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News: Neolithic Britain
A section of grooved ware pottery found near St Andrews. Credit: University of St. Andrews.
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by Archaeology Newsroom

30 pieces of distinctive Neolithic pottery discovered in Scotland

Specialists identified them as “grooved-ware”

A hoard of Neolithic pottery and flint tools which had lain buried for over 4000 years was found earlier this year at Kincaple during installation of a pipeline connecting St. Andrews University to a satellite campus.

The hoard contained around 30 pieces of “grooved-ware” pottery. Grooved-ware is associated with the Late Neolithic period in Britain and has been found across Britain from Orkney to the south of England. According to archaeologists, the finds provide another piece in the jigsaw to help them reconstruct the mundane – as well as the more interesting – aspects of how societies interacted and travelled in Ancient Britain. The artefacts also provide evidence of long-distance trade, contacts and especially ideas across the country.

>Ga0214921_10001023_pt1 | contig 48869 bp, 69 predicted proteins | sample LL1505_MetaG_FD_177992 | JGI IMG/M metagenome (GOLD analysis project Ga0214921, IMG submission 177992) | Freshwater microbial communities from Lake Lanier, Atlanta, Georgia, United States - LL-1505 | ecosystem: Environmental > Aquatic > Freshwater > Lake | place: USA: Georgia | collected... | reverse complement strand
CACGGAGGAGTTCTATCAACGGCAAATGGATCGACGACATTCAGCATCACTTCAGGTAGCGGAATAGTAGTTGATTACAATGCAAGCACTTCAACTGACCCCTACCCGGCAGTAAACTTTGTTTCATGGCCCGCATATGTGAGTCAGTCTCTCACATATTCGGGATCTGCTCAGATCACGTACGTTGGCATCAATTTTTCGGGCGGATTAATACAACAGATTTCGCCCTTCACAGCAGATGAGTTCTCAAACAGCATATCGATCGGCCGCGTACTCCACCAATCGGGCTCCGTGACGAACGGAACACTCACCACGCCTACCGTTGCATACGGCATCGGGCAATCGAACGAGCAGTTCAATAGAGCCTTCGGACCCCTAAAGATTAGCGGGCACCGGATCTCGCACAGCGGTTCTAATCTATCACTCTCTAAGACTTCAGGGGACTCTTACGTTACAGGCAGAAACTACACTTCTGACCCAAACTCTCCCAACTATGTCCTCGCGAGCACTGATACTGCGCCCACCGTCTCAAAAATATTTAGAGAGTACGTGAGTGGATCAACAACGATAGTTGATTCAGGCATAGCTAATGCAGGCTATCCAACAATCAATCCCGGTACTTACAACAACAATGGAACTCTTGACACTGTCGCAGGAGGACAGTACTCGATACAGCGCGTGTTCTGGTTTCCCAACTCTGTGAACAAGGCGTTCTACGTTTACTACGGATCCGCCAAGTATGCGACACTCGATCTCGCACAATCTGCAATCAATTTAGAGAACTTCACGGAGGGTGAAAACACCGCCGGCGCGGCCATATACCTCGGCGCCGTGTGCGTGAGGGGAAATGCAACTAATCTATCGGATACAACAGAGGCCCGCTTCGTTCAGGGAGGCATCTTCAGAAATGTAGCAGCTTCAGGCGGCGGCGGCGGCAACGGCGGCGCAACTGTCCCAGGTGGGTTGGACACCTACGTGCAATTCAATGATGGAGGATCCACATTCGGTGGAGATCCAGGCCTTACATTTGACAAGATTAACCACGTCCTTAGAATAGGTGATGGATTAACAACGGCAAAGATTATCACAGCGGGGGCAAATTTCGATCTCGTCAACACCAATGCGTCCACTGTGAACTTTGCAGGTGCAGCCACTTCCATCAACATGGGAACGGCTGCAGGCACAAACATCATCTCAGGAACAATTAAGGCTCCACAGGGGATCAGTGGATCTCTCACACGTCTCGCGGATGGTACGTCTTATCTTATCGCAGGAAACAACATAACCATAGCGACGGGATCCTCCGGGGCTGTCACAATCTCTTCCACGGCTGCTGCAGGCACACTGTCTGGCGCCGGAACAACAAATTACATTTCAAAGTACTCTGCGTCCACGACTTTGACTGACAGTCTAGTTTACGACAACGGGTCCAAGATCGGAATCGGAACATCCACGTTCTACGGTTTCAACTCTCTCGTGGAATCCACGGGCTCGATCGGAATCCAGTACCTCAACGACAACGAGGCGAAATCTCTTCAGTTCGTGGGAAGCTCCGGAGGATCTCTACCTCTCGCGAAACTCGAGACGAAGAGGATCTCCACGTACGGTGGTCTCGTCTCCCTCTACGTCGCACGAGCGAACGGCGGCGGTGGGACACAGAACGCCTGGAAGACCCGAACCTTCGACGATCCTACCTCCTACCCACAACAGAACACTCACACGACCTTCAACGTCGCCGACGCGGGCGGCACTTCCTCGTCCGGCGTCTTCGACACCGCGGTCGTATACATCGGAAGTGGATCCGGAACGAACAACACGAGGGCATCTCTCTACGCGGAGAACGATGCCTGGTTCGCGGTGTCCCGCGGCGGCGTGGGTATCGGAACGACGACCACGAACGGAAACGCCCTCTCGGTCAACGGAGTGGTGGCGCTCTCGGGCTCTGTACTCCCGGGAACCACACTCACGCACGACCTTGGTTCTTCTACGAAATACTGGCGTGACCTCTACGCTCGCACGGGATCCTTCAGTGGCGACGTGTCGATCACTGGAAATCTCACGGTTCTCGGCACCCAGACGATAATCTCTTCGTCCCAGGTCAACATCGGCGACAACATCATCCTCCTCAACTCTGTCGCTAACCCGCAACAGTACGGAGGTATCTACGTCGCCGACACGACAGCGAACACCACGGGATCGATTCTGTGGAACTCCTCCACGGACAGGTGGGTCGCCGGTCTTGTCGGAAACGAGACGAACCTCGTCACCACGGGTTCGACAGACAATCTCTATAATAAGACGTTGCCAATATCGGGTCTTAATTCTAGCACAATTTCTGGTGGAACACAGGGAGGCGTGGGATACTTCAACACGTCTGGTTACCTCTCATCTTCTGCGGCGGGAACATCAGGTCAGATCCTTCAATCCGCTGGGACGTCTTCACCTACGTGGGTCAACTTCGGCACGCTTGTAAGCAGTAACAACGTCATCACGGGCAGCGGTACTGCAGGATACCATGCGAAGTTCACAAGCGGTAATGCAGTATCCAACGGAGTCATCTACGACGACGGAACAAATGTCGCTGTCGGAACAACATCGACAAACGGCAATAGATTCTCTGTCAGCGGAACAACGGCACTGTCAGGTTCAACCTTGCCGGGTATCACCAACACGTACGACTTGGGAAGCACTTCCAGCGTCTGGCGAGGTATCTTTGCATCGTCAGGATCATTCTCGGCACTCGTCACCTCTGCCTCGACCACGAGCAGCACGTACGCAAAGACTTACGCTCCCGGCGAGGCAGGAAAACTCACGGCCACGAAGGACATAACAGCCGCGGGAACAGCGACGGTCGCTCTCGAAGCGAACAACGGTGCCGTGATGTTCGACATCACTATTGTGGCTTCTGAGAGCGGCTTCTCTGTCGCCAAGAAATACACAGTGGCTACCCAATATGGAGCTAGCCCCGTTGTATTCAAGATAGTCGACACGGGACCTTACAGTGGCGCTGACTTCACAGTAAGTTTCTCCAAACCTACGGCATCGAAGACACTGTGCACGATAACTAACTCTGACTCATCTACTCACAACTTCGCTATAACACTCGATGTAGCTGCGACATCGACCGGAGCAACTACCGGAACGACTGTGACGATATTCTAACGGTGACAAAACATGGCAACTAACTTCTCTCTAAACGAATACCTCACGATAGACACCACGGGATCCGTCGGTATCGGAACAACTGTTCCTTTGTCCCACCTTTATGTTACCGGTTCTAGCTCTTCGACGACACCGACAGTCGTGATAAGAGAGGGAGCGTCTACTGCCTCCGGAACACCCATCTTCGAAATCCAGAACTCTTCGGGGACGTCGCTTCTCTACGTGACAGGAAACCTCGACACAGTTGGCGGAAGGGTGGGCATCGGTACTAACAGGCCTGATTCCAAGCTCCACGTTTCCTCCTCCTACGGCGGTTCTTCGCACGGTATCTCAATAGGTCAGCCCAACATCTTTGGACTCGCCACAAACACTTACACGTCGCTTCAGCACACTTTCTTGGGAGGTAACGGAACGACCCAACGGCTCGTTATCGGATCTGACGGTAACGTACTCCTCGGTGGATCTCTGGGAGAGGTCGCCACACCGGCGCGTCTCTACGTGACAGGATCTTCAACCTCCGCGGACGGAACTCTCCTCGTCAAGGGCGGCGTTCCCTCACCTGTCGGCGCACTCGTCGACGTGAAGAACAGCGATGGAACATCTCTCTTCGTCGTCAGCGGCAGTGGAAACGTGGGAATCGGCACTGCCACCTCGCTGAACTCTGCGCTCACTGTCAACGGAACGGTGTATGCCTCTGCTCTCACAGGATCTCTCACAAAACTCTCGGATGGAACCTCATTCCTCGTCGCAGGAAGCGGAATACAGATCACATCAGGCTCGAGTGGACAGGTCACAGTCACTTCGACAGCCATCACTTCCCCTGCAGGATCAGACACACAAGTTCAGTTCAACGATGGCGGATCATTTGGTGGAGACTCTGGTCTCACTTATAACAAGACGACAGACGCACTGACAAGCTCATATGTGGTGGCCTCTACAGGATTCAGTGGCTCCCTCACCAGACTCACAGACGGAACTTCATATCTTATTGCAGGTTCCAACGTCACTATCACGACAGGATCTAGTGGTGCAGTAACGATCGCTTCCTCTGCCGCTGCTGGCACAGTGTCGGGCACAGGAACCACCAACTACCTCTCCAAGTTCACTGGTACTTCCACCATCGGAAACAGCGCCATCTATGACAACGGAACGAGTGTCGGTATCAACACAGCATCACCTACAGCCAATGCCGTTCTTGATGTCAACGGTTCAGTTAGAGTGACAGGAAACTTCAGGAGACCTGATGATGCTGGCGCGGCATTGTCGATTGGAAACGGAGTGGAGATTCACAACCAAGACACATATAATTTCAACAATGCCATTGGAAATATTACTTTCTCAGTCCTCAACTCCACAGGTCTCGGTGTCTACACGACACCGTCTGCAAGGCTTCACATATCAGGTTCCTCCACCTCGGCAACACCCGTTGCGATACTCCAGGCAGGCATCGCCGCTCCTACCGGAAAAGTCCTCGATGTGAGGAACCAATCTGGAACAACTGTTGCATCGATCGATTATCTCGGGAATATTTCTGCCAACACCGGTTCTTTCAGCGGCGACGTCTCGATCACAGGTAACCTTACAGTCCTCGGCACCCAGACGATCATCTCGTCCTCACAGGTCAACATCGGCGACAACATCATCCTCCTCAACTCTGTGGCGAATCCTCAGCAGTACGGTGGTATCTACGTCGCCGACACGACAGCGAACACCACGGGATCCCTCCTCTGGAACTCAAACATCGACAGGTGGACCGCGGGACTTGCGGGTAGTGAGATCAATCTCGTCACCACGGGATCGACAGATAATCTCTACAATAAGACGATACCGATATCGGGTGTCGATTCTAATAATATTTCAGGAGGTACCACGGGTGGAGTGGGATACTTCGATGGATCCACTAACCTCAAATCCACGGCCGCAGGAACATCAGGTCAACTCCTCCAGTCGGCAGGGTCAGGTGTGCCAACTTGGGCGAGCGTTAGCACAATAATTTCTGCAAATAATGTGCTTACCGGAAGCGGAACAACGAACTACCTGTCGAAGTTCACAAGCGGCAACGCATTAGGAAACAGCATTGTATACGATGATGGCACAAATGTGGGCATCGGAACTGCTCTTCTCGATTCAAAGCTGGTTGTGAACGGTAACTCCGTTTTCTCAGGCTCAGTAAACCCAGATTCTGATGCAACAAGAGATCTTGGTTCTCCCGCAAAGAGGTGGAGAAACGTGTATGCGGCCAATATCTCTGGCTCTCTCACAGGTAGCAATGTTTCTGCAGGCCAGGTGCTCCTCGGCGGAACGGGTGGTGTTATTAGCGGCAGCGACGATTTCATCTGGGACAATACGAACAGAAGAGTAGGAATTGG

This type of pottery is very distinctive, being highly-decorated with linear incisions, pinched decoration and decorative panels and is often associated with ritual deposition or offerings.

In addition to the pottery, numerous flint tools and blades were recovered. Initial analysis of this flint, by archaeologist Dr Torben Ballin of the University of Bradford, identifies it as of great interest, having originated either from the famous flint mines at Grimes Graves in Norfolk or from Yorkshire. The flint tools, mainly scrapers and blades, are unusually large and particularly finely crafted. This combination of fine pottery and flint strongly suggests a ritual deposition rather than domestic refuse.

Further study and analysis, including radiocarbon dating, will now be carried out to help create a picture of the beliefs and behaviour of the people who lived in this era.

 

 

NOTES
1. St. Andrews University